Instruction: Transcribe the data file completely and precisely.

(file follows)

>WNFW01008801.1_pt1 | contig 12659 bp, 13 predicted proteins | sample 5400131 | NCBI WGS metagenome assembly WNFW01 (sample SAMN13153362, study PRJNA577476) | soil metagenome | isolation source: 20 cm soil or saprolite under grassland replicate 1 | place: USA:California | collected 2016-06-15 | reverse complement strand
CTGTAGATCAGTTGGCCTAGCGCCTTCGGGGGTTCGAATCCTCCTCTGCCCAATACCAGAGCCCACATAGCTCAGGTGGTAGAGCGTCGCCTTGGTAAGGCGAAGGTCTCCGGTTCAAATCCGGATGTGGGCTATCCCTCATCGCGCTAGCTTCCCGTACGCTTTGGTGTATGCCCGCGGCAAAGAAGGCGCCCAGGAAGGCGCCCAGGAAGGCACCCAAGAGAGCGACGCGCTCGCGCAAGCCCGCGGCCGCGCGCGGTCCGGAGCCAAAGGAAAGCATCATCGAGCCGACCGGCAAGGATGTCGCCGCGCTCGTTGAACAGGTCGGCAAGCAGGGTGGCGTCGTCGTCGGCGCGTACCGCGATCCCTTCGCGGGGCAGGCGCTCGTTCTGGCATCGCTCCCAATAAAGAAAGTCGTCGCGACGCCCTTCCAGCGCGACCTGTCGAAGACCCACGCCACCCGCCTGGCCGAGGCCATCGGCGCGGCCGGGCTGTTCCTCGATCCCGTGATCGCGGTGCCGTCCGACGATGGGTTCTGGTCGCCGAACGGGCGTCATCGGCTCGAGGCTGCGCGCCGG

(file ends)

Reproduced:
>WNFW01008801.1_pt1 | contig 12659 bp, 13 predicted proteins | sample 5400131 | NCBI WGS metagenome assembly WNFW01 (sample SAMN13153362, study PRJNA577476) | soil metagenome | isolation source: 20 cm soil or saprolite under grassland replicate 1 | place: USA:California | collected 2016-06-15 | reverse complement strand
CTGTAGATCAGTTGGCCTAGCGCCTTCGGGGGTTCGAATCCTCCTCTGCCCAATACCAGAGCCCACATAGCTCAGGTGGTAGAGCGTCGCCTTGGTAAGGCGAAGGTCTCCGGTTCAAATCCGGATGTGGGCTATCCCTCATCGCGCTAGCTTCCCGTACGCTTTGGTGTATGCCCGCGGCAAAGAAGGCGCCCAGGAAGGCGCCCAGGAAGGCACCCAAGAGAGCGACGCGCTCGCGCAAGCCCGCGGCCGCGCGCGGTCCGGAGCCAAAGGAAAGCATCATCGAGCCGACCGGCAAGGATGTCGCCGCGCTCGTTGAACAGGTCGGCAAGCAGGGTGGCGTCGTCGTCGGCGCGTACCGCGATCCCTTCGCGGGGCAGGCGCTCGTTCTGGCATCGCTCCCAATAAAGAAAGTCGTCGCGACGCCCTTCCAGCGCGACCTGTCGAAGACCCACGCCACCCGCCTGGCCGAGGCCATCGGCGCGGCCGGGCTGTTCCTCGATCCCGTGATCGCGGTGCCGTCCGACGATGGGTTCTGGTCGCCGAACGGGCGTCATCGGCTCGAGGCTGCGCGCCGG